It shouldn't be that hard to know, we just need a body of tests that were not done based on symptoms, surely all nations have that kind of data. But do we hear about it?
    I don't think that that exists in many cases. I think that Germany and South Korea did a lot of testing of asymptomatic people, but I think in many places the testing has basically been restricted to people who are symptomatic. That is likely one reason for the low death rate in those two countries.
    As above, so below

  12. #1632
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    Quote Originally Posted by Jens View Post
    And a few more updates:

    64 11.9%
    65 13.5%
    66 13.0%
    67 12.0%
    68 13.5%
    69 13.1%

    Judging from deaths, the pandemic seems to be growing at a fairly steady rate of about 13% per day. I'm not sure if it's good that it's not accelerating or bad that it isn't decreasing. The real issue for the healthcare system I suppose is how many people are being released (or dying...) versus how many new cases are emerging, and how many of those require hospitalization. We're now up to about 700,000 people infected worldwide, which means about one person in 70,000 has been infected, or about 0.007%.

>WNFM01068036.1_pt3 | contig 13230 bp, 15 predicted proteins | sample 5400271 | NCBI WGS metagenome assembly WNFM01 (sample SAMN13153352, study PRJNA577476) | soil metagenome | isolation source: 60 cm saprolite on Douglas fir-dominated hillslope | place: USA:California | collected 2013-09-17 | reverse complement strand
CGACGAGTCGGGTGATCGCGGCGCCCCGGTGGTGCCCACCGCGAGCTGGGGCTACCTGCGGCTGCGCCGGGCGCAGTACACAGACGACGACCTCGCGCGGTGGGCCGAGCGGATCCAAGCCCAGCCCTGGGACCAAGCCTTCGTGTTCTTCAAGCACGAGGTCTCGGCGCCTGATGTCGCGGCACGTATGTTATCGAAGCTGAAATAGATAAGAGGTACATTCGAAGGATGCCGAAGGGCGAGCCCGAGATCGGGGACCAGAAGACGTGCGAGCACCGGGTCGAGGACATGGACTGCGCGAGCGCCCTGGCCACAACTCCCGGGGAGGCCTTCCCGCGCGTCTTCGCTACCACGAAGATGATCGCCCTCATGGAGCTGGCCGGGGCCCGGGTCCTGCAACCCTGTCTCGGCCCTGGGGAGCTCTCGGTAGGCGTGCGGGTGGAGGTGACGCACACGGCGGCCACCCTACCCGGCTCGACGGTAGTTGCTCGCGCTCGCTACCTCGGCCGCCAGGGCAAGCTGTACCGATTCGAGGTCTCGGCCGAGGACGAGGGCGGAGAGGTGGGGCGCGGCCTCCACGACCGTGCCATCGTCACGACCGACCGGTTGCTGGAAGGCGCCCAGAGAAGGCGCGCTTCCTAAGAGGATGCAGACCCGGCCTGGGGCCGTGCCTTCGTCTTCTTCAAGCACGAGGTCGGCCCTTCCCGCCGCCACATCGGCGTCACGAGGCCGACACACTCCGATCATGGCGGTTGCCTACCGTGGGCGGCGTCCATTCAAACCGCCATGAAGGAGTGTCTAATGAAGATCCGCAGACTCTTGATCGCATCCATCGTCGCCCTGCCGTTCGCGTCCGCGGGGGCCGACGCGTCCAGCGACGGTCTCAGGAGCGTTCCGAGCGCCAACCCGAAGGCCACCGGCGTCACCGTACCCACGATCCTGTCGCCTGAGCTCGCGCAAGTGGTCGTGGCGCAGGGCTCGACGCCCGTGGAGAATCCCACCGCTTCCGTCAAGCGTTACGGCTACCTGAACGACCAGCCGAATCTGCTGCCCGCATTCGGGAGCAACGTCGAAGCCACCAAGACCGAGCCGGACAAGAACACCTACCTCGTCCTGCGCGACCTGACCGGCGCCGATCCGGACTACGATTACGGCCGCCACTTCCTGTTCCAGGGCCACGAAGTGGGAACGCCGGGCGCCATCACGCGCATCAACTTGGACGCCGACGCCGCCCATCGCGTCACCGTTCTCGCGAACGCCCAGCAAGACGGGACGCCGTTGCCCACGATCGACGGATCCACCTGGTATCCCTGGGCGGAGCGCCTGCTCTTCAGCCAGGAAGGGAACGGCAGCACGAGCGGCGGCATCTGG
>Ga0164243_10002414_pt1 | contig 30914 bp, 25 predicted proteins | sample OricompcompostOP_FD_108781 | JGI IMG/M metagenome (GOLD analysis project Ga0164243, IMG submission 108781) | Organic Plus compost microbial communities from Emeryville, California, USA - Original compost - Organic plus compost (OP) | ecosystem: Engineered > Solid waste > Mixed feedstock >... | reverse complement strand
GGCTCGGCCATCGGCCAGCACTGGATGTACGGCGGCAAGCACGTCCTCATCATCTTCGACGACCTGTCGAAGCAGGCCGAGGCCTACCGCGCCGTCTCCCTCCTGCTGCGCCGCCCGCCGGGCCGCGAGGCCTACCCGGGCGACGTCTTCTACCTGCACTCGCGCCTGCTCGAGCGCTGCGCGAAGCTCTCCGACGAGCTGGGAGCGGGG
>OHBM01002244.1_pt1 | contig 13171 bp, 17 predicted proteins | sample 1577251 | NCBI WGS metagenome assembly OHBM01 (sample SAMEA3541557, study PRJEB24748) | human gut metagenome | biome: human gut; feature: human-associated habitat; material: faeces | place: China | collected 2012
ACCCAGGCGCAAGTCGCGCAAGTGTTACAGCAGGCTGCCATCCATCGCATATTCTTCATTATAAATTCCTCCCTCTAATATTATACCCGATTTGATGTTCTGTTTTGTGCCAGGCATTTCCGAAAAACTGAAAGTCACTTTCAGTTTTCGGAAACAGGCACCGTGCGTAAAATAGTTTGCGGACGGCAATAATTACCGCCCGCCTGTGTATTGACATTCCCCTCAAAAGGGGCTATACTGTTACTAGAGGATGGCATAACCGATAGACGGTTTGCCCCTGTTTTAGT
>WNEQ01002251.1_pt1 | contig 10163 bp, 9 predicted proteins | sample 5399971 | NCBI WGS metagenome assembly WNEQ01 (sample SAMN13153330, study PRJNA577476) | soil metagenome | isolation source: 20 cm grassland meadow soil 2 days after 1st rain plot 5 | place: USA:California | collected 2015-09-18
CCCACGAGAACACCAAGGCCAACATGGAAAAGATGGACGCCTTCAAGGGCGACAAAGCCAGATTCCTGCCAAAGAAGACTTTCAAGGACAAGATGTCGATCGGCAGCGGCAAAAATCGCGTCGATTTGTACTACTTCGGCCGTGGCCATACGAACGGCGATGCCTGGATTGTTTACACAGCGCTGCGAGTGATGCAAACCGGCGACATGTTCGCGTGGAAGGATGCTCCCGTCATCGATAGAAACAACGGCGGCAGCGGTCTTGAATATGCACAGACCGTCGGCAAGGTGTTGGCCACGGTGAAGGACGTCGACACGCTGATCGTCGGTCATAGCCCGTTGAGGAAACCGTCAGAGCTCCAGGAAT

Here are the latest:

    70 10.7%
    71 10.0%
    72 11.5%
    73 12.1%
    74 10.6%
    75 13.2%
    76 10.2%
    77 7.7%
    78 7.4%
    79 9.2%

    The rate of increase in the number of deaths is pretty steady, but has perhaps fallen slightly. It seems to be around 10%/day now, while a week ago it was more like 13%/day.
    As above, so below

  13. #1633
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    Quote Originally Posted by Ken G View Post